SACRAMENTO (AP) — The president of one of California’s most influential business groups sent a signal to reluctant lawmakers Thursday — including Republicans — that the group will support them if they take a difficult vote to solve the state’s budget deficit, even if it involves asking voters to continue tax increases.
Allan Zaremberg, president and chief executive officer of the California Chamber of Commerce, told reporters that any lawmaker who votes for “a solution that is comprehensive and helps solve the budget crisis” will get the group’s support.
“There will be criticism, wherever it comes from, and I think if people address some of these issues about solving the problem once and for all, that they (will) have the support they need in their community,” Zaremberg said.
His comments came as lawmakers face a March 10 deadline imposed by Gov. Jerry Brown to reach a budget deal and place a tax measure before voters in a June special election.
Republican lawmakers continue to publicly oppose the Democratic governor’s budget proposal, which calls for a balance between spending cuts and an extension of tax increases enacted in 2009.
Brown wants voters to decide whether to continue the temporary increases in the sales, personal income and vehicle taxes for another five years. Those increases are set to expire this year. His proposal also includes about $12 billion in spending cuts to help close the state’s $26.6 billion deficit.
Zaremberg said it’s too soon for his group to take a position on the budget because the plans are still being revised in legislative committees. But he noted that the chamber supported those tax increases when Gov. Arnold Schwarzenegger proposed them as part of a budget deal in 2009. They were the least harmful to the economy of several options considered at the time, Zaremberg said.
To get the taxes on the ballot with a two-thirds majority, Brown needs support from at least two Republicans in each chamber if all Democrats support the package. Some of them have balked at making deep cuts to social service programs.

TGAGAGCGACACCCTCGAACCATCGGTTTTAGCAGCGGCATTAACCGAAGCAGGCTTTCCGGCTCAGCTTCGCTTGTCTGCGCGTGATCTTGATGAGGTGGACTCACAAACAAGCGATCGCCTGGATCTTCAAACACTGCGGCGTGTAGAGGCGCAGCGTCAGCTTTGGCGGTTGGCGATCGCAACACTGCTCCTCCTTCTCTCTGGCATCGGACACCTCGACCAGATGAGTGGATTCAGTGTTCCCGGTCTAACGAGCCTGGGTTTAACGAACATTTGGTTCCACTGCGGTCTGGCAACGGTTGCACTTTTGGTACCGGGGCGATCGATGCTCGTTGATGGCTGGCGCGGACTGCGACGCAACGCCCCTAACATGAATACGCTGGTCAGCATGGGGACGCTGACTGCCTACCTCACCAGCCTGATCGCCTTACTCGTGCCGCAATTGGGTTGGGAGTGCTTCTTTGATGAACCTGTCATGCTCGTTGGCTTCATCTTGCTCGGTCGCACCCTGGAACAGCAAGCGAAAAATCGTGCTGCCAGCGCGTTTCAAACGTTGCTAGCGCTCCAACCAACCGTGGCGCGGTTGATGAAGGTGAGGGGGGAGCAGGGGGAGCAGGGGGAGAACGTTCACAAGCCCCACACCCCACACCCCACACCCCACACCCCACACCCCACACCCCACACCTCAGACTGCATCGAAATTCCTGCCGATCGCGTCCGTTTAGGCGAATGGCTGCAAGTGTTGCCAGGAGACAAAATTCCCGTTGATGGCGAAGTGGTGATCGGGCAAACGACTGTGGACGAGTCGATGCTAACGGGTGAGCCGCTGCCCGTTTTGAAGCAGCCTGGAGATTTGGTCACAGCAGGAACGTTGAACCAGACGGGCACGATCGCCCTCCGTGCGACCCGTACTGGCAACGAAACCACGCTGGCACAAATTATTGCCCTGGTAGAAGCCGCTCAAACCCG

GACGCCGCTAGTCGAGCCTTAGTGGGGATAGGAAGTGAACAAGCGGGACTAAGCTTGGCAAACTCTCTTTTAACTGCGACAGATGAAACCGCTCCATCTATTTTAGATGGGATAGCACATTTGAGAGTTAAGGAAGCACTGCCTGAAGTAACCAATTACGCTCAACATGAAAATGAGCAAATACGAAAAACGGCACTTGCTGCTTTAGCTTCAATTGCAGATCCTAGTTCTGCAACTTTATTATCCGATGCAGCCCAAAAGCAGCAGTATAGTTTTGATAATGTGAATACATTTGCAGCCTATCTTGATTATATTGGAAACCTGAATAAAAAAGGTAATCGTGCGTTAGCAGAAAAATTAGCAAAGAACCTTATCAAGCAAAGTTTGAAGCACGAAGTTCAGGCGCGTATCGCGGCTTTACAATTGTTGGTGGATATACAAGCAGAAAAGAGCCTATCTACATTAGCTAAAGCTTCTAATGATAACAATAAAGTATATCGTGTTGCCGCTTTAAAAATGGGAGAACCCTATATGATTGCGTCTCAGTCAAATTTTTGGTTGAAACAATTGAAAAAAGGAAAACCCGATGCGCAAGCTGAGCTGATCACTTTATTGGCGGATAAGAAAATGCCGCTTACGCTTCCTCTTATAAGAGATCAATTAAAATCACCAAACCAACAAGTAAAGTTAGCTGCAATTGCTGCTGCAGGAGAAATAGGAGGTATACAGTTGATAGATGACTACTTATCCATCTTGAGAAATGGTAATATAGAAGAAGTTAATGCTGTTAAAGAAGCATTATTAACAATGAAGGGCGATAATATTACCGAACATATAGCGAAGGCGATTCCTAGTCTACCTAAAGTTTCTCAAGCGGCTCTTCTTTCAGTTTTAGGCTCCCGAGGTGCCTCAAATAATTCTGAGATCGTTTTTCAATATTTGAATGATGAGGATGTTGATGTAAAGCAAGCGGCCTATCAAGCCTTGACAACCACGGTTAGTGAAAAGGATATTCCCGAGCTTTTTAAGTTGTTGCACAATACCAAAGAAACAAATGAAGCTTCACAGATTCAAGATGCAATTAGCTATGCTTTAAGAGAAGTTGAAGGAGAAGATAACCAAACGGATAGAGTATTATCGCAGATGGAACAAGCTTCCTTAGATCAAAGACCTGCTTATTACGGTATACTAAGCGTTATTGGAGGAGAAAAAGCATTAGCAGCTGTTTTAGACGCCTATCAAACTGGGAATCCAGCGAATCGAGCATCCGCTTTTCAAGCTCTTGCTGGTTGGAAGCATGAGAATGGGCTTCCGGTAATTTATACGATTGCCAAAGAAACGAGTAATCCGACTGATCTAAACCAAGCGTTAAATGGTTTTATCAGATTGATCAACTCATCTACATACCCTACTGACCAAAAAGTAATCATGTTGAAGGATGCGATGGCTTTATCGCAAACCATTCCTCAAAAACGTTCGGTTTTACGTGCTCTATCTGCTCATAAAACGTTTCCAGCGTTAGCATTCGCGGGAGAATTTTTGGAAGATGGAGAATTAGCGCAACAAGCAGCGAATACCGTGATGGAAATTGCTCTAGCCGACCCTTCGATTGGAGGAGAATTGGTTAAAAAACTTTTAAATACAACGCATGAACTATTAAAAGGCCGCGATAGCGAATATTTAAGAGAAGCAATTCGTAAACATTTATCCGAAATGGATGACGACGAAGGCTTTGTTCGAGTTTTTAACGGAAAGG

Brown called the chamber’s position a positive message.
“It is apparent that momentum is now building for a bipartisan budget solution that includes spending cuts and a temporary extension of current taxes,” Brown said in a statement.
Zaremberg said it doesn’t matter whether a ballot measure is the chamber’s preferred route to solving the state’s fiscal crisis, because Brown promised to ask for voter approval for any tax increases during his campaign last year. He noted that a so-called “all cuts” budget would not win support in the Democratically controlled state Legislature.
“The governor, I believe, is following through on a commitment that helped him get elected, that resonated with voters, and I appreciate that very much. I think the public appreciates that, too,” he said.
The chamber also supported a 2009 package of ballot measures that included a tax extension, but voters rejected them.
A spokeswoman for Assembly Minority Leader Connie Conway, R-Tulare, said Republicans remain opposed to the taxes.
“These same tax hikes were resoundingly defeated by voters less than two years ago. We believe that lawmakers should focus on making government operate more efficiently instead of pushing tax increases that will only fuel big government,” spokeswoman Sabrina Lockhart said.
Jann Taber, a spokeswoman for Senate Minority Leader Bob Dutton, R-Rancho Cucamonga, declined to comment.
Assembly Speaker John Perez, D-Los Angeles, signaled Wednesday that he remains hopeful of reaching a deal with Republicans before Brown’s deadline.
“I’m hopeful that there are enough Republicans whose position is not so intransigent, who recognize that an all cuts budget is not realistic,” he said.
Zaremberg stopped short of saying the chamber would give financial support to lawmakers who vote for a budget deal but said repeatedly that they would have support for any plan that is comprehensive, which he defined as being bipartisan and helping solve California’s budget crisis over the long term. He said taking a tax measure to the voters that didn’t pass might do further harm to the state’s fragile economy and businesses that are looking for certainty.
“”If we’re going to do this, find a comprehensive solution that has revenues, and you go to the voters, I think the goal is you want to get it passed, you want to get it done. It doesn’t make any sense to go to the voters and not have a package that they find to be something they can support,” he said.
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